Hrudey said the NHL was “missing out” on important discussions about racial injustice by not postponing its games.

“This would be an important night for many families to have the discussion again. … So I’m disappointed that we’re talking about hockey tonight,” he said.

The league unveiled its #WeSkateFor campaign when it restarted its pandemic-delayed season — with #WeSkateForBlackLives and #WeSkateForEquality banners featured behind the nets in both buildings hosting the resumption of play.

On Wednesday, a public address announcer at Scotiabank Arena read a statement before a brief moment of reflection, saying “the NHL and the hockey community are committed in the mission to combat racial injustice.”

“The NHL would like to take this moment to wish Jacob Blake and his family well, and call out to our fans and communities to stand up for social justice and the effort to end racism,” the announcer continued.

Canadian soccer player Diana Matheson urged the NHL to do more.

“Come on NHL, step up,” she tweeted, adding the Black Lives Matter hashtag.

Canadian women’s hockey team member Sarah Nurse was also critical.

“Black Lives are more important than sports. PERIOD,” she tweeted. “I’m going to need hockey, especially, to understand that.”

Meanwhile, Toronto FC forward Jozy Altidore posed a question to Major League Soccer.

“@MLS what are you going to do,” Altidore tweeted.

MLS ended up postponing five of six games on Wednesday night.

Toronto FC is scheduled to play in Montreal against the Impact on Friday night. The MLS Players Association tweeted its support for the NBA boycott.

READ MORE: Father says Black Wisconsin man shot by police is paralyzed

— With files from The Associated Press

The Canadian Press


Like us on Facebook and follow us on Twitter.

Want to support local journalism during the pandemic? Make a donation here.

Coronavirus

Get local stories you won't find anywhere else right to your inbox.
Sign up here

Just Posted

A nurse performs a test on a patient at a drive-in COVID-19 clinic in Montreal, on Wednesday, October 21, 2020. (THE CANADIAN PRESS/Paul Chiasson)
30 new COVID-19 cases, five more deaths in Interior Health

This brings the total number of cases to 7,271 since testing began

West Kelowna City Hall on Cameron Road. (File photo)
Rose Valley water treatment facility to cost less than planned

The contract of $45.1 million was awarded to developer Maple Reinders Constructors Ltd .

Crash on Enterprise Way, Feb 23. (Jen Zielinski, Black Press Media)
Tuesday evening’s commute stalled by 3 vehicle collision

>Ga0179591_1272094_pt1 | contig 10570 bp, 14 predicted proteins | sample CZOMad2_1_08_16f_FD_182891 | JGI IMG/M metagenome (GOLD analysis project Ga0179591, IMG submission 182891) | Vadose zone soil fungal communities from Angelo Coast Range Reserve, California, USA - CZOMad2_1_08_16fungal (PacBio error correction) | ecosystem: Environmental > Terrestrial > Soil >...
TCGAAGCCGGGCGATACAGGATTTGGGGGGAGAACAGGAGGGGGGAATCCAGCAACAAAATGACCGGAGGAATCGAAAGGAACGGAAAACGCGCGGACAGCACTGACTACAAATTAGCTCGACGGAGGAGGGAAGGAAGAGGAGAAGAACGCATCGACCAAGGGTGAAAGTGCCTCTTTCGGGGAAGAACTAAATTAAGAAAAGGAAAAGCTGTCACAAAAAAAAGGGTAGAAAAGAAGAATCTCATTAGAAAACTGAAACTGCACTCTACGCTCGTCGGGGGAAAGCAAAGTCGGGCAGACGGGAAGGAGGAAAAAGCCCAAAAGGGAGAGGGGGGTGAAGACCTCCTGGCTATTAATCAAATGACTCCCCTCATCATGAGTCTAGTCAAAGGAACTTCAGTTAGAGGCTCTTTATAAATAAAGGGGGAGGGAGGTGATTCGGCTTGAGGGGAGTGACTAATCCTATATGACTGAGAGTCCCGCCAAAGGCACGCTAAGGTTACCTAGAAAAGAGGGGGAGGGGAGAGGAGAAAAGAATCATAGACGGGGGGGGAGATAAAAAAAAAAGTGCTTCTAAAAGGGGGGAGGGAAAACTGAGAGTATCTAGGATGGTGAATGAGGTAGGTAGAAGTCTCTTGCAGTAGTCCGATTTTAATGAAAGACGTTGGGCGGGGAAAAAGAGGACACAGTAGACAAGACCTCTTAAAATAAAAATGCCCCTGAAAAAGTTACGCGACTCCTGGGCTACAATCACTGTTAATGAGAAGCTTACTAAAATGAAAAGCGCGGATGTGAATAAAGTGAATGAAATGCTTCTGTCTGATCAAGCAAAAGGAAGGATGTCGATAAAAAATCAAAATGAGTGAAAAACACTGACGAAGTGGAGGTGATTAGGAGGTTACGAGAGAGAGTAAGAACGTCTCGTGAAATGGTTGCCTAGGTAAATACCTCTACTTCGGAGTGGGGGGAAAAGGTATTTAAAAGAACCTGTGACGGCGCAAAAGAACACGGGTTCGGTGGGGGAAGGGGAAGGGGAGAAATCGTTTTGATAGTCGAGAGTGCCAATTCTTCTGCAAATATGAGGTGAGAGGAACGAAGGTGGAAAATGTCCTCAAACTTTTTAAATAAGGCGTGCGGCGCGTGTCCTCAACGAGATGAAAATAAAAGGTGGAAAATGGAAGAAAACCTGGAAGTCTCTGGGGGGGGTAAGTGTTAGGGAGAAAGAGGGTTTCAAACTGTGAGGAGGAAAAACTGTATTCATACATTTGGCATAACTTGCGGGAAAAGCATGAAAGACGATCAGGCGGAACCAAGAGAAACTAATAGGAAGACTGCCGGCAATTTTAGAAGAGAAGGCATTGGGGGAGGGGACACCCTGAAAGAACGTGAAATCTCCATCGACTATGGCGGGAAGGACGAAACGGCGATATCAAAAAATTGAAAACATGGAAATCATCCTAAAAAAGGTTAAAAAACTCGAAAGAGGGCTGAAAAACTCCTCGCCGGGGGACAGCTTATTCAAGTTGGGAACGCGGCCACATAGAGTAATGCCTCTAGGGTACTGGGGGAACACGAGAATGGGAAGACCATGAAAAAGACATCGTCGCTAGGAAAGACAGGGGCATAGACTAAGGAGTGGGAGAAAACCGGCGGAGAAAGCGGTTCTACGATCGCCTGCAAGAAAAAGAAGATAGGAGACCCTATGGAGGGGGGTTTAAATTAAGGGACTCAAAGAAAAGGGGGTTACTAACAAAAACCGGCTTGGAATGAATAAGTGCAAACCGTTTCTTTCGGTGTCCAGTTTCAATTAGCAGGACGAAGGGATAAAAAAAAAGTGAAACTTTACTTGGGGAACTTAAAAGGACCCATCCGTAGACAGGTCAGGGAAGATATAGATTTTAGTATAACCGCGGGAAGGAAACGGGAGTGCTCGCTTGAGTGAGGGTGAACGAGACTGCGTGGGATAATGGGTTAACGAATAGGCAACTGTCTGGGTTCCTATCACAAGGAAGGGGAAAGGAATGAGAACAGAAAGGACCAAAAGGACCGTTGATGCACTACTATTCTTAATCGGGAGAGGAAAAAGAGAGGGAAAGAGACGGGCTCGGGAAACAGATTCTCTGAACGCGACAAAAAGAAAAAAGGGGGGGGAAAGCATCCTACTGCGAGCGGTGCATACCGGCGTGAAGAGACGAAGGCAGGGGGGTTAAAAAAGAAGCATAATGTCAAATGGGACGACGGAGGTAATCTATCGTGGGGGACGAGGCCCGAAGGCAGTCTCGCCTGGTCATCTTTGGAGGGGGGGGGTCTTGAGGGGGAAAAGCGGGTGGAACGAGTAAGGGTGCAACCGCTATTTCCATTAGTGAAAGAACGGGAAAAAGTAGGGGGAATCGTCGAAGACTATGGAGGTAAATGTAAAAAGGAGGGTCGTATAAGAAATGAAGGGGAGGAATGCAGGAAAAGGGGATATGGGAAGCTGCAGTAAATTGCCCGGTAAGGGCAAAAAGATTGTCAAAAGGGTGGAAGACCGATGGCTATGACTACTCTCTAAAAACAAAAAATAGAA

The incident backed up traffic on Enterprise Way at Dilworth Drive

A $3,000 donation from the Gary Bennett Family Fund will go towards baby products for families in need. (Central Okanagan Food Bank)
Okanagan charity donates $3,000 to support young families

The Gary Bennett Family Fund donated to Central Okanagan Food Bank

Project rendering of Hadgraft Wilson Place (CNW Group/Canada Mortgage and Housing Corporation)
68-unit affordable housing complex coming downtown Kelowna

The six-storey complex located on Fuller Ave is set to be completed by fall 2022

Dr. Bonnie Henry talk about the next steps in B.C.'s COVID-19 Immunization Plan during a press conference at Legislature in Victoria, B.C., on Friday, January 22, 2021. THE CANADIAN PRESS/Chad Hipolito
456 new COVID-19 cases in B.C., 2 deaths

Since January 2020, 78,278 have tested positive for the novel coronavirus in B.C.

A health-care worker prepares a dose of the Pfizer-BioNTech COVID-19 vaccine at a UHN COVID-19 vaccine clinic in Toronto on Thursday, January 7, 2021. (THE CANADIAN PRESS/Nathan Denette)
Vaccinating essential workers before seniors in B.C. could save lives: experts

A new study says the switch could also save up to $230 million in provincial health-care costs

The late Michael Gregory, 57, is accused of sexually exploiting six junior high students between 1999 and 2005. (Pixabay)
Former Alberta teacher accused of sexually assaulting students found dead in B.C.

Mounties say Michael Gregory’s death has been deemed ‘non-suspicious’

According to a new poll, a majority of Canadians want to see illicit drugs decriminalized. (THE ASSOCIATED PRESS)
Majority of Canadians think it’s high time to decriminalize illicit drugs: poll

More than two-times the B.C. residents know someone who died from an overdose compared to rest of Canada

Ranchero Deep Creek firefighters respond to a blaze involving two adjacent structures at a property off of Deep Creek Road on Sunday, Feb. 21. The buildings were believed to have been used as part of a cannabis growing operation, and RCMP are investigating. (Sean Coubrough/CSRD photo)
Ranchero Deep Creek firefighters respond to a blaze involving two adjacent structures at a property off of Deep Creek Road on Sunday, Feb. 21. The buildings were believed to have been used as part of a cannabis growing operation, and RCMP are investigating. (Sean Coubrough/CSRD photo)
Shuswap firefighters responding to structure blaze find cannabis grow operation

RCMP investigating, attempting to track down owner of property

Cannabis bought in British Columbia (Ashley Wadhwani/Black Press Media)
Is it time to start thinking about greener ways to package cannabis?

Packaging suppliers are still figuring eco-friendly and affordable packaging options that fit the mandates of Cannabis Regulations

Interior Health officially declared a COVID-19 outbreak at Creekside Landing in Vernon on Jan. 3, which was followed by the first death from the virus 10 days later. (Kaigo photo)
COVID outbreak over at Vernon care home

Creekside Landing cleared of coronavirus, despite additional death in last day

(Stock photo)
EDITORIAL: The freedom to read

Books have been challenged many times in the past

Most Read